Thursday, May 23, 2019

Day 109

I hate getting in trouble.

It's probably fair to say that most people don't like getting in trouble, but I really hate getting in trouble. I'm not really sure why I am the way that I am, but I grew up wanting to make sure I stayed out of trouble as much as possible. In fact, I still remember when I got a warning in third grade and bawled when I had to tell my mom about it.

The year was 1997. I was in Mrs. Raley's third-grade class, and I have no idea what the morning work was that day, but whatever it was, I blazed through it. It was probably something that I'd been practicing at home with my parents. Regardless, I decided to use my extra time to rearrange my Spacemaker pencil box. Elementary school gets hectic at times, and sometimes you don't have sufficient time to make sure your pencils are all facing the same direction before you throw your box into your desk and move on to the next subject, but on this day, I had extra time, so I started working on facing my colored pencils in the same direction and putting my erasers in the same corner of the box.

After I'd removed the contents of my box and started putting my colored pencils back in place, Mrs. Raley looked up and said, "Kimberly, put that away." I guess she wanted me to read a book or do a quieter activity while everyone finished their morning work, but I decided to make an effort to be extra quiet while organizing my pencils instead. 

It didn't work.

Mrs. Raley looked up a few moments later, saw that I had defied her, and called me up to her desk, asking that I bring my behavior sheet over to her. I can only imagine that my head drooped like Scooter's does when I fuss at her for getting into the trash can or eating something from the recycling bin, but I took the walk of shame and brought the sheet to her desk. Then, I returned to my desk to watch while she wrote down the details of my misdeeds that I would later share with my mom.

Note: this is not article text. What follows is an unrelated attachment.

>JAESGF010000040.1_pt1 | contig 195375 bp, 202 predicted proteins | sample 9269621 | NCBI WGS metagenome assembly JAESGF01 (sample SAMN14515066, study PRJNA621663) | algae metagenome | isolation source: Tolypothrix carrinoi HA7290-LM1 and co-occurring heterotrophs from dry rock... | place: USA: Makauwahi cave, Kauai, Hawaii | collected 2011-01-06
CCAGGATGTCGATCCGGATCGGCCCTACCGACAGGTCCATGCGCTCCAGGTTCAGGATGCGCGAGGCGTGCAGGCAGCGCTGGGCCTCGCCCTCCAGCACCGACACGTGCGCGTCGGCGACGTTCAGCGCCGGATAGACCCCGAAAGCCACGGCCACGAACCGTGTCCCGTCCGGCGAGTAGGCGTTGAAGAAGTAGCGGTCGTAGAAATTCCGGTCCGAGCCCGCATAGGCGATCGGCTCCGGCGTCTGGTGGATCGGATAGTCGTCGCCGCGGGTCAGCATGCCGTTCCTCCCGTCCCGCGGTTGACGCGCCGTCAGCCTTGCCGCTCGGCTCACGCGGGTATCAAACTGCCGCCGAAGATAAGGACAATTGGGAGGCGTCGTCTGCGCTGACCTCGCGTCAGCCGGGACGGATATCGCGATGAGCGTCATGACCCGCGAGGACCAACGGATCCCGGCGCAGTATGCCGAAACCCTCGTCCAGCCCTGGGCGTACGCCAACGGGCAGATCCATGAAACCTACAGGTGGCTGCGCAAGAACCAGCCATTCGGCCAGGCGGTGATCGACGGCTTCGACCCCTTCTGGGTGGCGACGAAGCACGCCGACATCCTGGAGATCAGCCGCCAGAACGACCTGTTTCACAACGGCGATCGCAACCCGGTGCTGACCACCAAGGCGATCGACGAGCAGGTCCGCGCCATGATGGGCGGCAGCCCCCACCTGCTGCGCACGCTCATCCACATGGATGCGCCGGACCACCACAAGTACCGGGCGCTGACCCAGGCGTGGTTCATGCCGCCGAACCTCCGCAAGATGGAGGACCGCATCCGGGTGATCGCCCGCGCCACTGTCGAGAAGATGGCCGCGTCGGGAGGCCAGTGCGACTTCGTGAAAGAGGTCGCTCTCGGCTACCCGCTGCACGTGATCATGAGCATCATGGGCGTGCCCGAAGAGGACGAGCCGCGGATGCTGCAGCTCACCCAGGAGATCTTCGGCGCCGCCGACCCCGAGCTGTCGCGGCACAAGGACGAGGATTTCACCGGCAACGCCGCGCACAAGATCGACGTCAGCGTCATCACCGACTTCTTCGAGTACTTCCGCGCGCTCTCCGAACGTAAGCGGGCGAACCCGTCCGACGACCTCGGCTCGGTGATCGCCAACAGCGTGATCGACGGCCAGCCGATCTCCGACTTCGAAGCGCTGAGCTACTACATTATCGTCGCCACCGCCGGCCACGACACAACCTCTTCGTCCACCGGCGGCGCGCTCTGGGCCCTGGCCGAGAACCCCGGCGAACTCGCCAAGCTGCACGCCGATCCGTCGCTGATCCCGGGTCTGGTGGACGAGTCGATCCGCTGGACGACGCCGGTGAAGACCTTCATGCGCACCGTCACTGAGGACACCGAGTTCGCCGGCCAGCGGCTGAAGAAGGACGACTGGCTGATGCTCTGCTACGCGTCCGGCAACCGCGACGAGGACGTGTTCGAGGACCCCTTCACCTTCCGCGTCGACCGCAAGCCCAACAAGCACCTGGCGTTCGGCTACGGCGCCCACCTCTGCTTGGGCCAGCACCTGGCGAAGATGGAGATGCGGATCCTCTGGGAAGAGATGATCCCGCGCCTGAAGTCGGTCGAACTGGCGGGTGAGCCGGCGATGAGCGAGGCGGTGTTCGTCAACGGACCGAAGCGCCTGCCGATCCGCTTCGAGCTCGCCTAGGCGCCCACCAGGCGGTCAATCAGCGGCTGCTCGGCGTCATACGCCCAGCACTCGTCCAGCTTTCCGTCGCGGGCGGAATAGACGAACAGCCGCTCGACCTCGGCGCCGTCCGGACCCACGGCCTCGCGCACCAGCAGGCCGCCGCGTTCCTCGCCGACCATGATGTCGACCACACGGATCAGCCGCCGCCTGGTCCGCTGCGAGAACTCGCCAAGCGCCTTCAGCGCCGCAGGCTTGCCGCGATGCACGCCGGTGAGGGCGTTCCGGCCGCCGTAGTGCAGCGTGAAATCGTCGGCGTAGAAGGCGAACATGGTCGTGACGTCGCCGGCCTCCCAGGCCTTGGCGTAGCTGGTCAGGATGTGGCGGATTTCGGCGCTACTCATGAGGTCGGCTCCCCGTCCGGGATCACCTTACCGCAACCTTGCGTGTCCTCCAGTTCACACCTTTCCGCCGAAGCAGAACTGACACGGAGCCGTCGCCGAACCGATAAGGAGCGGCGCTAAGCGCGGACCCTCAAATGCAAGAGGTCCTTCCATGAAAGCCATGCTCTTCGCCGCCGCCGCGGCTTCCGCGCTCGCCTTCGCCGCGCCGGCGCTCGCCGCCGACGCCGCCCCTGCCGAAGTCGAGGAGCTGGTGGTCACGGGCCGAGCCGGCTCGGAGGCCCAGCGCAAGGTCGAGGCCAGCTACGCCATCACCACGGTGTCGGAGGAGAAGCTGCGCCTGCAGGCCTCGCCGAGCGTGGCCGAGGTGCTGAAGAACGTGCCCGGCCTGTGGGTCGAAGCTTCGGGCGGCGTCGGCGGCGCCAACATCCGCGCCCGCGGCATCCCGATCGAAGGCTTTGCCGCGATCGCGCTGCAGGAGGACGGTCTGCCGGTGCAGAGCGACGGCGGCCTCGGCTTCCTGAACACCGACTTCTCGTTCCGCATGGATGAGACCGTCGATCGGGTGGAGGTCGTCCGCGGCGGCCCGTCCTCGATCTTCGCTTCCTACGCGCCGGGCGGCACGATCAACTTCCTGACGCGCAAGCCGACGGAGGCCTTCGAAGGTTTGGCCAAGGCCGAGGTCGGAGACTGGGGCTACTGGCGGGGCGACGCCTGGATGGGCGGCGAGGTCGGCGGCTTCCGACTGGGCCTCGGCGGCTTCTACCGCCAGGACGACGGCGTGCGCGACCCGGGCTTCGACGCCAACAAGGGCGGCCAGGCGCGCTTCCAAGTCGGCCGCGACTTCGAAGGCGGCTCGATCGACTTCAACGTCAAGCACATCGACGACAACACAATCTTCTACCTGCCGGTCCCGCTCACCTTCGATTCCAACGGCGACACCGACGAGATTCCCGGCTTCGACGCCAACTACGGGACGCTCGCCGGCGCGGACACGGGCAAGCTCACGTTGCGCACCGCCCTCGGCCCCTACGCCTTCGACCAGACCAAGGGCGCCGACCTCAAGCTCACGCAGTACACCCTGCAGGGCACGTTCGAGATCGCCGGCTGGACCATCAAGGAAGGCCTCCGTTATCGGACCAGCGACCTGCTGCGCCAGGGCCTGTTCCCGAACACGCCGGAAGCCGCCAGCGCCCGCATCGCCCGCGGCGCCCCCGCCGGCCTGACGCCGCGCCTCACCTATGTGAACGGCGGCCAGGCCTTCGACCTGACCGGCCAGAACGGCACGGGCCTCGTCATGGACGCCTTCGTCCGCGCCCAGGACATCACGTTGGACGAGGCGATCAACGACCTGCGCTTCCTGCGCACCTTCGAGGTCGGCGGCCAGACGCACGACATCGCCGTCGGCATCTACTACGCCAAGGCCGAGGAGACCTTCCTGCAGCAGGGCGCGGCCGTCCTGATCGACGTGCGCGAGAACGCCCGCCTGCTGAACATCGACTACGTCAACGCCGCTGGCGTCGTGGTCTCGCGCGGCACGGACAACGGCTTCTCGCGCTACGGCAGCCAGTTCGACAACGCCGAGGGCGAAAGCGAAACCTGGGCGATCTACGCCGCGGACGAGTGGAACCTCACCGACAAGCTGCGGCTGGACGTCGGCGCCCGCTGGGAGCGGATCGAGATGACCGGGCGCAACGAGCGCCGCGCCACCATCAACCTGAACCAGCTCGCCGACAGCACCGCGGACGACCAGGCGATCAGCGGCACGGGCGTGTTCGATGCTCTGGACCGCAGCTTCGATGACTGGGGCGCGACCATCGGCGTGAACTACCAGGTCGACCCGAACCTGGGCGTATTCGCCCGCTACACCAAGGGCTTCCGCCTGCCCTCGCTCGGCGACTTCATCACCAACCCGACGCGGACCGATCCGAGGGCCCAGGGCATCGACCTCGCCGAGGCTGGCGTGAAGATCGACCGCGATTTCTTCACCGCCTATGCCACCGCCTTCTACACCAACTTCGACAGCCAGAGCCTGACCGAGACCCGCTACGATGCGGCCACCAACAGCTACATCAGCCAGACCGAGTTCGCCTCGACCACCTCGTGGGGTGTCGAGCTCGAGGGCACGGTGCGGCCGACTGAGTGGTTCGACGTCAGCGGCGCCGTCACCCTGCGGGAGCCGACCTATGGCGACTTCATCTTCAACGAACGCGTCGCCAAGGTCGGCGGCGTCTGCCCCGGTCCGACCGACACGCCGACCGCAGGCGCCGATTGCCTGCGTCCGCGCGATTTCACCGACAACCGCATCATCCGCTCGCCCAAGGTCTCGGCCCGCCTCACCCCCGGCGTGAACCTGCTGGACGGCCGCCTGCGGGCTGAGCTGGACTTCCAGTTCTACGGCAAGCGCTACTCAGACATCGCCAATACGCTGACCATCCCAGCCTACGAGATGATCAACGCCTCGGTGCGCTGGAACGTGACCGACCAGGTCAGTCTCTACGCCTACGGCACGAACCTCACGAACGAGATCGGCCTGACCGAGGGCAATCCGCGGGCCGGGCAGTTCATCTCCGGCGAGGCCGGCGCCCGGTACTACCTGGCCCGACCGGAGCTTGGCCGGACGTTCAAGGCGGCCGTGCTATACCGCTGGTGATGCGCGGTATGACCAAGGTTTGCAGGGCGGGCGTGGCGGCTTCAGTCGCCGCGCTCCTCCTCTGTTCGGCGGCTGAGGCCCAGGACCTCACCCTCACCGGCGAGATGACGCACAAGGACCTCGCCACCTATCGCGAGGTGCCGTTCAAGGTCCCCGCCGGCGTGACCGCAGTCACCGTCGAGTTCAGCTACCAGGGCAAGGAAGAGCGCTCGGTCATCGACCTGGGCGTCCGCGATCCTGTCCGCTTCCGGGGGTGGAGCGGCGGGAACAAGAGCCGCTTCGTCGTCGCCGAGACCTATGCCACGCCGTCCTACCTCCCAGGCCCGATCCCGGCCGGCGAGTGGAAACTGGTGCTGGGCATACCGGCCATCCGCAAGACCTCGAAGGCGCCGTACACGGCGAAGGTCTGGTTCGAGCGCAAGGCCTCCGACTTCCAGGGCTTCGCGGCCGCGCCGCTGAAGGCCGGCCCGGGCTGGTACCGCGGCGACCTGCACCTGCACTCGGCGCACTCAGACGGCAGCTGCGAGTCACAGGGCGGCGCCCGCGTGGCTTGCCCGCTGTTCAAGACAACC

I had a direct view of Mrs. Raley's desk from my desk, and it was painful watching her write multiple sentences about how I had disrupted the class and been a bad example for my peers. I had other friends in my class who had gotten warnings on their behavior sheets, but they were usually things like "talking in class" or "out of seat without permission." I, on the other hand, was on the receiving end of multiple sentences. Maybe it was because I was not a regular recipient of a behavioral warning, but my parents were getting the full dish on how I was rearranging my box, the teacher asked me to stop, I didn't, and then I got a warning. I didn't think choosing to arrange my pencil box was such a bad choice, but I knew I was in the wrong for defying my teacher. Although I knew I was in the wrong, I couldn't help but feel ashamed and a little upset that I was in trouble. This happened more than 22 years ago, yet I still remember that day. I don't think about it often, but I thought about today. 

Specifically, I thought about it today because I got in trouble again.